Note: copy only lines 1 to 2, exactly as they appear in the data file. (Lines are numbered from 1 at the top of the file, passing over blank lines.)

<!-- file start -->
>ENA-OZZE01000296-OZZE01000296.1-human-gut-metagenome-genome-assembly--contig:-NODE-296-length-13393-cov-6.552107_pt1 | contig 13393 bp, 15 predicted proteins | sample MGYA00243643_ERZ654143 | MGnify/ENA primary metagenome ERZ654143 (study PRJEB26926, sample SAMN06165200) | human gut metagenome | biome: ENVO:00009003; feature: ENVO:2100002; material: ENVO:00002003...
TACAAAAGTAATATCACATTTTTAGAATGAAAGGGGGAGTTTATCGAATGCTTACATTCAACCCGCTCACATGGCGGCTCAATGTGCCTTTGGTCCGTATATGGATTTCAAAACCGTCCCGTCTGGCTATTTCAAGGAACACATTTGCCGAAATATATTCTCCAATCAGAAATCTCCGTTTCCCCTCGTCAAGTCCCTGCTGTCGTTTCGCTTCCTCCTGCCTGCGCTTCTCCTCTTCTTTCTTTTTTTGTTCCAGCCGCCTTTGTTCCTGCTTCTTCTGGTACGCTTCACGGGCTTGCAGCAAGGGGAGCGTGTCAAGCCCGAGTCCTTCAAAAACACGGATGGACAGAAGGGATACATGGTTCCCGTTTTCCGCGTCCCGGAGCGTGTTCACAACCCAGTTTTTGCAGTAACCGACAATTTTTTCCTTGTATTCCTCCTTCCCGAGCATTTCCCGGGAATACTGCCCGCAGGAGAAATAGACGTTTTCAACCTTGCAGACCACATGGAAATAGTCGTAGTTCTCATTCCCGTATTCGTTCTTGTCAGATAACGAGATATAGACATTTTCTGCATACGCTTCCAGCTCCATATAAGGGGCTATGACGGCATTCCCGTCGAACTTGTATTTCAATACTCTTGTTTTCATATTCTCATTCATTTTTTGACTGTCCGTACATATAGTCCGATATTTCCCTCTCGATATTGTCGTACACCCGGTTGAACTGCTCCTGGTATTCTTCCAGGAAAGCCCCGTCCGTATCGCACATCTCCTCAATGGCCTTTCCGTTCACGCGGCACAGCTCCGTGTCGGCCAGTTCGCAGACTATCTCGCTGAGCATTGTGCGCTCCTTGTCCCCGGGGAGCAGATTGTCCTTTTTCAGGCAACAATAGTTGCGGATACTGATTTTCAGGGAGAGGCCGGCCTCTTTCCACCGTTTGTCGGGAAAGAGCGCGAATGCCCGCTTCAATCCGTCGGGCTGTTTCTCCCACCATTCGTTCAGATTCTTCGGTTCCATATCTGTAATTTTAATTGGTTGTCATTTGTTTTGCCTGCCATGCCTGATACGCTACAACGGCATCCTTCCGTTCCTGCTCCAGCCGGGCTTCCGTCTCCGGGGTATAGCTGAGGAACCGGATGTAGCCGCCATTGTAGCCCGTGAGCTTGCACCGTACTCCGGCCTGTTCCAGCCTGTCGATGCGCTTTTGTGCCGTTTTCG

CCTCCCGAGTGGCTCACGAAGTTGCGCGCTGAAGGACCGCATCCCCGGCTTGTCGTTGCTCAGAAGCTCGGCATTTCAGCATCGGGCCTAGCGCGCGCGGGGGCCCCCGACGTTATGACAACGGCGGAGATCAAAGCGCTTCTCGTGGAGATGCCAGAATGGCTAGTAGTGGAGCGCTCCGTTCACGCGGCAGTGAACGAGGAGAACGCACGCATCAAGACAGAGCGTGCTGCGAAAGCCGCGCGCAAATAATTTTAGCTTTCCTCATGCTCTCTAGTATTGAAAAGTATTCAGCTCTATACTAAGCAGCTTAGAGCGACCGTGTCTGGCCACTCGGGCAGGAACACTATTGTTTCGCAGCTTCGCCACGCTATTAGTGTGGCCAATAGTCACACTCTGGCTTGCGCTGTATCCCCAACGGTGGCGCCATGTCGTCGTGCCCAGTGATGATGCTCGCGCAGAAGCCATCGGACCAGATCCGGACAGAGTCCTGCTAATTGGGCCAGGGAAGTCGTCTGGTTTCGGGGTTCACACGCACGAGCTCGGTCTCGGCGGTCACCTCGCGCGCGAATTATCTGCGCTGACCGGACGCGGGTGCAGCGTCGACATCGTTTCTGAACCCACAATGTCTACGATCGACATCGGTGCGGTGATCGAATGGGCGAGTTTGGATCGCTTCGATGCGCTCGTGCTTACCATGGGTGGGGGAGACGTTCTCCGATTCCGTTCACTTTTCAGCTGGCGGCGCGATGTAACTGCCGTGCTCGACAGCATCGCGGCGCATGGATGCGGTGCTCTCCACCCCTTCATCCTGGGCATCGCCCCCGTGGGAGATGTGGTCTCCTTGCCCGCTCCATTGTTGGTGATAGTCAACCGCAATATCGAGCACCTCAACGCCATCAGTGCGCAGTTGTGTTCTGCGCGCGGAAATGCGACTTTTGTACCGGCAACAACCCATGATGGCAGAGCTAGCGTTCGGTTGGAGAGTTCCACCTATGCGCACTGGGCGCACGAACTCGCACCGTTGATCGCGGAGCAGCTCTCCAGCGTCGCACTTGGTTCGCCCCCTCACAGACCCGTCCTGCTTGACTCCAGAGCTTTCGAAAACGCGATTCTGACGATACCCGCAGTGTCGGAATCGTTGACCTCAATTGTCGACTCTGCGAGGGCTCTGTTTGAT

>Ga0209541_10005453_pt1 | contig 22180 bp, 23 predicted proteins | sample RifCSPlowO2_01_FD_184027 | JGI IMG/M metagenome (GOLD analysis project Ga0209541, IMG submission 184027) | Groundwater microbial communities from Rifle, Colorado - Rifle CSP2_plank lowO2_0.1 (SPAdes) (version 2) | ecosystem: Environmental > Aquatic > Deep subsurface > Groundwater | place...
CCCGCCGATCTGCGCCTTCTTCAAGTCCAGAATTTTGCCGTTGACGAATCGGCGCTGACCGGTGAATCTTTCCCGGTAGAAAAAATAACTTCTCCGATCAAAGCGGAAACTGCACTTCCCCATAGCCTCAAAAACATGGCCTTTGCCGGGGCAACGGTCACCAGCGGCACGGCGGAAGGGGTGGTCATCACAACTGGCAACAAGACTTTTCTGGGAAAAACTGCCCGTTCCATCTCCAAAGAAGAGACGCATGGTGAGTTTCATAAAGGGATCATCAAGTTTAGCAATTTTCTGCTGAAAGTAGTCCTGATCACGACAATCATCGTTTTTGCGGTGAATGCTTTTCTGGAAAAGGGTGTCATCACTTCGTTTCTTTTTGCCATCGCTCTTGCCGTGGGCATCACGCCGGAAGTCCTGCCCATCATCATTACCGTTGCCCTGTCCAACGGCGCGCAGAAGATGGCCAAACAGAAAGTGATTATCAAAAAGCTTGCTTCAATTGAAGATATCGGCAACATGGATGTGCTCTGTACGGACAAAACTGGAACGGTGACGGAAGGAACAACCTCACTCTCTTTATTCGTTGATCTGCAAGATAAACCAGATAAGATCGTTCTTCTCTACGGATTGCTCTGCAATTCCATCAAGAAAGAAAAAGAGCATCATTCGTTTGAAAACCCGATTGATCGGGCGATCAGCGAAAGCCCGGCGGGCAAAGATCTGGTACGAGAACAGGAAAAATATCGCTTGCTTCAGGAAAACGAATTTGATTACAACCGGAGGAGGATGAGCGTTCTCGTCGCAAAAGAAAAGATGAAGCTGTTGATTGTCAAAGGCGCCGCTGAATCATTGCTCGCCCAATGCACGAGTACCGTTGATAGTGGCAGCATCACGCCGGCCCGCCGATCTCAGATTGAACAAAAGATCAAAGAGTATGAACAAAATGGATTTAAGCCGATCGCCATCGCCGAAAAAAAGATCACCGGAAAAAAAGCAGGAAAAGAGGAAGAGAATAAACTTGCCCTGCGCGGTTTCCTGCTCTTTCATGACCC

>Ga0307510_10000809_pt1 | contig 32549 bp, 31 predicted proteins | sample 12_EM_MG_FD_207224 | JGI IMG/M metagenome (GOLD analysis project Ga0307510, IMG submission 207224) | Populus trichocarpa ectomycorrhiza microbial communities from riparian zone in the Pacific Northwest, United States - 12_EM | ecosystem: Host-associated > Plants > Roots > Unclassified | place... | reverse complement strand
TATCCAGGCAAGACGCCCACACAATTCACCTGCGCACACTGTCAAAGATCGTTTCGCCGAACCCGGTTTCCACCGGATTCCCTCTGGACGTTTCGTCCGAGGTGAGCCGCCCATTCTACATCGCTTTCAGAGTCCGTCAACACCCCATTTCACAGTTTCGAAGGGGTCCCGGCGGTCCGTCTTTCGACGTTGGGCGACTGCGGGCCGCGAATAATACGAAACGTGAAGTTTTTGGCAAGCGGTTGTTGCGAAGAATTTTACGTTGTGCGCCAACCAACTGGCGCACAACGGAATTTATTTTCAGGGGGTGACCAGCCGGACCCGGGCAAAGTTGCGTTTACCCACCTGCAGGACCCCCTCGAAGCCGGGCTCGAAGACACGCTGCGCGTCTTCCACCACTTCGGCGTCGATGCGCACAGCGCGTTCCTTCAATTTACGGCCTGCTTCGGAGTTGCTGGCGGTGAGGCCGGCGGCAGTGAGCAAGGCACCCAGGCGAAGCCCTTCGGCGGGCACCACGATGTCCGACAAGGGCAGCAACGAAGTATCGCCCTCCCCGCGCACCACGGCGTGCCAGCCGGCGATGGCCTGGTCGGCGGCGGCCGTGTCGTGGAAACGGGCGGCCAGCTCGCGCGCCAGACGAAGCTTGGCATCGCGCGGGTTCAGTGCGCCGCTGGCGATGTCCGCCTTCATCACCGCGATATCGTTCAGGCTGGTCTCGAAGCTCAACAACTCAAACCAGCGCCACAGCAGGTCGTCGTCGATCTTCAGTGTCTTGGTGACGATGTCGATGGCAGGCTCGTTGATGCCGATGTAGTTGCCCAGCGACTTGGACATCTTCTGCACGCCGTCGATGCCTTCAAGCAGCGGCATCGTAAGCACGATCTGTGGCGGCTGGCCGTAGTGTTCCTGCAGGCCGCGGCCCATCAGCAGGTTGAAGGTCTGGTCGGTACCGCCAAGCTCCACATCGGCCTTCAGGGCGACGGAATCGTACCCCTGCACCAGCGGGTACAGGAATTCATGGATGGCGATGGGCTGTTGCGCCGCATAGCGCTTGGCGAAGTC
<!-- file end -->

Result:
>ENA-OZZE01000296-OZZE01000296.1-human-gut-metagenome-genome-assembly--contig:-NODE-296-length-13393-cov-6.552107_pt1 | contig 13393 bp, 15 predicted proteins | sample MGYA00243643_ERZ654143 | MGnify/ENA primary metagenome ERZ654143 (study PRJEB26926, sample SAMN06165200) | human gut metagenome | biome: ENVO:00009003; feature: ENVO:2100002; material: ENVO:00002003...
TACAAAAGTAATATCACATTTTTAGAATGAAAGGGGGAGTTTATCGAATGCTTACATTCAACCCGCTCACATGGCGGCTCAATGTGCCTTTGGTCCGTATATGGATTTCAAAACCGTCCCGTCTGGCTATTTCAAGGAACACATTTGCCGAAATATATTCTCCAATCAGAAATCTCCGTTTCCCCTCGTCAAGTCCCTGCTGTCGTTTCGCTTCCTCCTGCCTGCGCTTCTCCTCTTCTTTCTTTTTTTGTTCCAGCCGCCTTTGTTCCTGCTTCTTCTGGTACGCTTCACGGGCTTGCAGCAAGGGGAGCGTGTCAAGCCCGAGTCCTTCAAAAACACGGATGGACAGAAGGGATACATGGTTCCCGTTTTCCGCGTCCCGGAGCGTGTTCACAACCCAGTTTTTGCAGTAACCGACAATTTTTTCCTTGTATTCCTCCTTCCCGAGCATTTCCCGGGAATACTGCCCGCAGGAGAAATAGACGTTTTCAACCTTGCAGACCACATGGAAATAGTCGTAGTTCTCATTCCCGTATTCGTTCTTGTCAGATAACGAGATATAGACATTTTCTGCATACGCTTCCAGCTCCATATAAGGGGCTATGACGGCATTCCCGTCGAACTTGTATTTCAATACTCTTGTTTTCATATTCTCATTCATTTTTTGACTGTCCGTACATATAGTCCGATATTTCCCTCTCGATATTGTCGTACACCCGGTTGAACTGCTCCTGGTATTCTTCCAGGAAAGCCCCGTCCGTATCGCACATCTCCTCAATGGCCTTTCCGTTCACGCGGCACAGCTCCGTGTCGGCCAGTTCGCAGACTATCTCGCTGAGCATTGTGCGCTCCTTGTCCCCGGGGAGCAGATTGTCCTTTTTCAGGCAACAATAGTTGCGGATACTGATTTTCAGGGAGAGGCCGGCCTCTTTCCACCGTTTGTCGGGAAAGAGCGCGAATGCCCGCTTCAATCCGTCGGGCTGTTTCTCCCACCATTCGTTCAGATTCTTCGGTTCCATATCTGTAATTTTAATTGGTTGTCATTTGTTTTGCCTGCCATGCCTGATACGCTACAACGGCATCCTTCCGTTCCTGCTCCAGCCGGGCTTCCGTCTCCGGGGTATAGCTGAGGAACCGGATGTAGCCGCCATTGTAGCCCGTGAGCTTGCACCGTACTCCGGCCTGTTCCAGCCTGTCGATGCGCTTTTGTGCCGTTTTCG